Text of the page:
Preexisting Health Issues Add to Problems for Disaster Survivors08/26/10
THURSDAY, Aug. 26 (HealthDay News) -- Natural and man-made
disasters are difficult for any person to endure, but researchers
point out that these situations are particularly tough on people
with disabilities and mental disorders.
Their research is published in a series of articles in a special
section of the journal
Rehabilitation Psychology that focuses on disaster management
for people with disabilities.
"Katrina taught us a harsh lesson about the plight of vulnerable people in times of disaster and national emergency," journal editor Timothy Elliott, of Texas A&M University, said in a news release from the American Psychological Association, which publishes the journal.
One study looked at Hurricane Katrina survivors with a wide
range of disabilities. The researchers interviewed case managers
and supervisors who provided services to 2,047 individuals with
disabilities and their families after the 2005 storm. Two years
after the disaster, these survivors still faced major barriers to
housing, transportation and disaster services. They were also less
likely to have jobs, which affected their ability to pay utility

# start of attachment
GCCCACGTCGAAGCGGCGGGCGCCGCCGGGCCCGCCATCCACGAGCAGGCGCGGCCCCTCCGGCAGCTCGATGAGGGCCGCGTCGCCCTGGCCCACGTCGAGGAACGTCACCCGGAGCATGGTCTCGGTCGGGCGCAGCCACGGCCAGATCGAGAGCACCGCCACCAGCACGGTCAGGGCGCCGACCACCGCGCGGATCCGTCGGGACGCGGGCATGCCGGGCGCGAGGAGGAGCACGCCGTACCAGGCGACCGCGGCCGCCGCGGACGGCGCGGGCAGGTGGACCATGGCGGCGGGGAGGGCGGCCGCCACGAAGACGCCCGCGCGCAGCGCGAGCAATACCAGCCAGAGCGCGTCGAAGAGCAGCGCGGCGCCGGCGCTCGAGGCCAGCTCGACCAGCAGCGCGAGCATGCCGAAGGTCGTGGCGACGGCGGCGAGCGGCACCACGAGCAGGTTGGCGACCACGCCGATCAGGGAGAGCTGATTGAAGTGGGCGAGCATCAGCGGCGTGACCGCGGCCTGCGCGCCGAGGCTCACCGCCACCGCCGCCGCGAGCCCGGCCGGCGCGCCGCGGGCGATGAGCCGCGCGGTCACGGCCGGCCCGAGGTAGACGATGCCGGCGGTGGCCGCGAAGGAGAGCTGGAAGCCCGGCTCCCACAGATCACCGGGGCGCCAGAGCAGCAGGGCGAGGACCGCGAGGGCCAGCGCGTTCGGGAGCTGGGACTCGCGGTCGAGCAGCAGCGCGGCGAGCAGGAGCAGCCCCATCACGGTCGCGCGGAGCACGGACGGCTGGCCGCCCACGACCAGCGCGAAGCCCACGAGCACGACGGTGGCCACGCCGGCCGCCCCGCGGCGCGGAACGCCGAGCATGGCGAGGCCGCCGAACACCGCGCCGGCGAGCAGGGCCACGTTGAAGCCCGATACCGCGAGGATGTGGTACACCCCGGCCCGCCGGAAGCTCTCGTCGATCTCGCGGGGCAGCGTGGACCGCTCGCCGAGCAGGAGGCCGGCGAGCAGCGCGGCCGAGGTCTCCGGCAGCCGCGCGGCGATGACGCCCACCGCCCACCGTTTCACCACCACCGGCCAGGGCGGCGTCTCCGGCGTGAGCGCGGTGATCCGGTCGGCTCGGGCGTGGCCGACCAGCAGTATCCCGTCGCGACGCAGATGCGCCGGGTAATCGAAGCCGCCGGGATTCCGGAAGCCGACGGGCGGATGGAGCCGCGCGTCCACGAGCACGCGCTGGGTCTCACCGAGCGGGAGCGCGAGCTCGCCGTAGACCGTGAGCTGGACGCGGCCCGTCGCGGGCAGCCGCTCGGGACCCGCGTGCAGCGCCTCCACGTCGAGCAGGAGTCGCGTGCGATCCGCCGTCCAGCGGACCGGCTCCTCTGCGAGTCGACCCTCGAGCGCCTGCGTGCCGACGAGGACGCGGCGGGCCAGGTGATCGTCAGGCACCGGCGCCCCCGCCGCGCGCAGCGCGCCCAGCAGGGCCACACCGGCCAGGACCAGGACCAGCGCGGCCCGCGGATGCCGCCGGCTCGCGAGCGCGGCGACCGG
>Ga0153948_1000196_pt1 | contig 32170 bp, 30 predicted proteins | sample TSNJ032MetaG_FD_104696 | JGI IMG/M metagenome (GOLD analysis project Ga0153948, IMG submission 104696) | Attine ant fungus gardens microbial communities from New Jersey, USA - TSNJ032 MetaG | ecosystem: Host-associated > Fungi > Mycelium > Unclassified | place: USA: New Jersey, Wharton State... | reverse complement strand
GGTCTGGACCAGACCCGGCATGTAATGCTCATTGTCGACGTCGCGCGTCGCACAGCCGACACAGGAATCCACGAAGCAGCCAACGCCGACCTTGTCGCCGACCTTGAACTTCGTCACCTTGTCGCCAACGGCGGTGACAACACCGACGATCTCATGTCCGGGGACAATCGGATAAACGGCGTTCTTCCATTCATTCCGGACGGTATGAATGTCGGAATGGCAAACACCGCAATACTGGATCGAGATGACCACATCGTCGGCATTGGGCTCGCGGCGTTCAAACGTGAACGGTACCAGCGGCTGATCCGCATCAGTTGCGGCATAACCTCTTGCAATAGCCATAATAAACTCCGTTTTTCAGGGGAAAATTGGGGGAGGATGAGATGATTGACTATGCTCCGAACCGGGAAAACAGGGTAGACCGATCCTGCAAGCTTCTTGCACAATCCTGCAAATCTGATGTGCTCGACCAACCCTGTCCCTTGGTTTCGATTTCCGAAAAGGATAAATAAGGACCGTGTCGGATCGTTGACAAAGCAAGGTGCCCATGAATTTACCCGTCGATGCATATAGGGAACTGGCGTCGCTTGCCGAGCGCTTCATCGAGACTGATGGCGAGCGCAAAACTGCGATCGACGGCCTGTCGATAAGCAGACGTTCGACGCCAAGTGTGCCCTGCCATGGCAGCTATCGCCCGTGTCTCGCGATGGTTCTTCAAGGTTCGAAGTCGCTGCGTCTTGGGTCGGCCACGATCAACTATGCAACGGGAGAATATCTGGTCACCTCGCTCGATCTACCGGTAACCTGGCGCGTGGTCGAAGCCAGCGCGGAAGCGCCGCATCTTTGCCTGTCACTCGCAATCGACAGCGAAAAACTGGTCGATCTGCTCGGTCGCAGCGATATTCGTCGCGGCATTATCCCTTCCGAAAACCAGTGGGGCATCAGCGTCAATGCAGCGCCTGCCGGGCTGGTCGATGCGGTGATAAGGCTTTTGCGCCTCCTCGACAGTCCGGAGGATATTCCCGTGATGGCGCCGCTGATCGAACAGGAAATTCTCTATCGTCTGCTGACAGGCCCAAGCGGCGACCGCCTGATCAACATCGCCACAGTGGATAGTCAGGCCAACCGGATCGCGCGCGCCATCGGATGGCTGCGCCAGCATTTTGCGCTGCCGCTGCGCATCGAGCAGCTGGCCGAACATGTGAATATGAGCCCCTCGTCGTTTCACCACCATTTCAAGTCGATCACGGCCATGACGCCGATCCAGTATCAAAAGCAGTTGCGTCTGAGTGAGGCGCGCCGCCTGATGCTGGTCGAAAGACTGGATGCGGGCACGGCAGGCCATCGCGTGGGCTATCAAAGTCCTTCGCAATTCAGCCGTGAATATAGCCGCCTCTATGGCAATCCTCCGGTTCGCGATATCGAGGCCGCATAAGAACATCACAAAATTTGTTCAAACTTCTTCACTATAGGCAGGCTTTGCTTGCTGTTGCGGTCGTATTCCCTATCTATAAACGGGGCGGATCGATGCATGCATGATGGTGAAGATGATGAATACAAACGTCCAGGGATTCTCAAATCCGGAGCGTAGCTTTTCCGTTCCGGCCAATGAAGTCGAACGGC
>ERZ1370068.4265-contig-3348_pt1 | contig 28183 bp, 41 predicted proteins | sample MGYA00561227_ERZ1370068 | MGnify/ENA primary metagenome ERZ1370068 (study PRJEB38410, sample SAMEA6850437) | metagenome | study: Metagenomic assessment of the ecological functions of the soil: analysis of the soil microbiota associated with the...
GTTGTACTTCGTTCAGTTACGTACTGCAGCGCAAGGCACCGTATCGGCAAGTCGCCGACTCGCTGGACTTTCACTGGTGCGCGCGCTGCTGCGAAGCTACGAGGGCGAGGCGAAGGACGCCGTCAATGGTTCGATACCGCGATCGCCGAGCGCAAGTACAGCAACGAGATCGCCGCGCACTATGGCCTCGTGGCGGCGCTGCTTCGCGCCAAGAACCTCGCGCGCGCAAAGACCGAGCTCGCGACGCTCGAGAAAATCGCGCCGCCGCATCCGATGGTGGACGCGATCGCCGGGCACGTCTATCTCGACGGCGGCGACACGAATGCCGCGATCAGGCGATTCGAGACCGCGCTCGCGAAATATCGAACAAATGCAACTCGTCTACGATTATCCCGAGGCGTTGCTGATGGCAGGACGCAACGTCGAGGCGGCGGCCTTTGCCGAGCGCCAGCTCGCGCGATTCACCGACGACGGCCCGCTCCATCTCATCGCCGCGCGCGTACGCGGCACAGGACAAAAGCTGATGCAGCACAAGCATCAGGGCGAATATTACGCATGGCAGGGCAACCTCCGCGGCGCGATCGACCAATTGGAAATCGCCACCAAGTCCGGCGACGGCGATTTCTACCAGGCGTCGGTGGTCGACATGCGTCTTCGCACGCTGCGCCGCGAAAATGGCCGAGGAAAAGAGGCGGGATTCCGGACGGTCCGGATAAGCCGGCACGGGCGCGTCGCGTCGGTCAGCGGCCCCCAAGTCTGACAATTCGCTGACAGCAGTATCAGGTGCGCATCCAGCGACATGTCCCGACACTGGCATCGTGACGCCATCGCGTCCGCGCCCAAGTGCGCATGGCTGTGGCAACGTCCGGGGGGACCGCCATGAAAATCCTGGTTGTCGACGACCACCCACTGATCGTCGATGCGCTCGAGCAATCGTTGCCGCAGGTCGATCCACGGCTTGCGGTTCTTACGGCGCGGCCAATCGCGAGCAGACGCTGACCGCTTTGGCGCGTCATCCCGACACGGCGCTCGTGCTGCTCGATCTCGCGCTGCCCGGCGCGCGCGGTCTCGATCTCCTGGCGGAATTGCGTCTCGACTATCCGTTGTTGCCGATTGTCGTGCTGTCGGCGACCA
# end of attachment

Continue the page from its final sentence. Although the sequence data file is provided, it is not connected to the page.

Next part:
bills or buy furniture when they finally made it into more
The researchers also found that people with disabilities were
more likely to have medical needs, which affected their ability to
travel to service agencies or get jobs. Case management with
disabled survivors takes longer because they need help in many
multiple areas of their lives, the study authors noted.
"Case managers who are knowledgeable about the needs of people with disabilities are essential when navigating an already difficult service system following a disaster of [Katrina's] magnitude," lead author Laura Stough, of Texas A&M University, noted in the news release.
In another report in the journal, researchers examined the
impact of both Hurricane Katrina and the 1995 Oklahoma City
bombing. For the research, 182 mostly injured bombing survivors
were assessed, as were 421 hurricane evacuees who had been
evaluated in a mental health clinic at a Dallas shelter.
The most common psychiatric diagnosis for the bombing victims
was post-traumatic stress disorder, with 34 percent of participants
suffering from the problem. The second most common psychiatric
diagnosis was major depression, according to the article.
But the analysis noted that the hurricane actually affected a
greater number of people who were members of an already
disadvantaged population. The main tasks in the mental health
clinic were rapid diagnostic assessment, resumption of psychotropic
medications, and a link-up to psychiatric care for already existing
disorders, they explained.
"Interventions to address unmet treatment needs for an abundance of pre-existing and persistent psychiatric illness would not have been the primary response needed for Oklahoma City survivors," said the study's lead author, Dr. Carol North, from the Dallas Veterans Affairs Medical Center and the University of Texas Southwestern Medical Center at Dallas.
The Interagency Coordinating Council on Emergency Preparedness
and Individuals with Disabilities offers
disaster preparedness tips for people with
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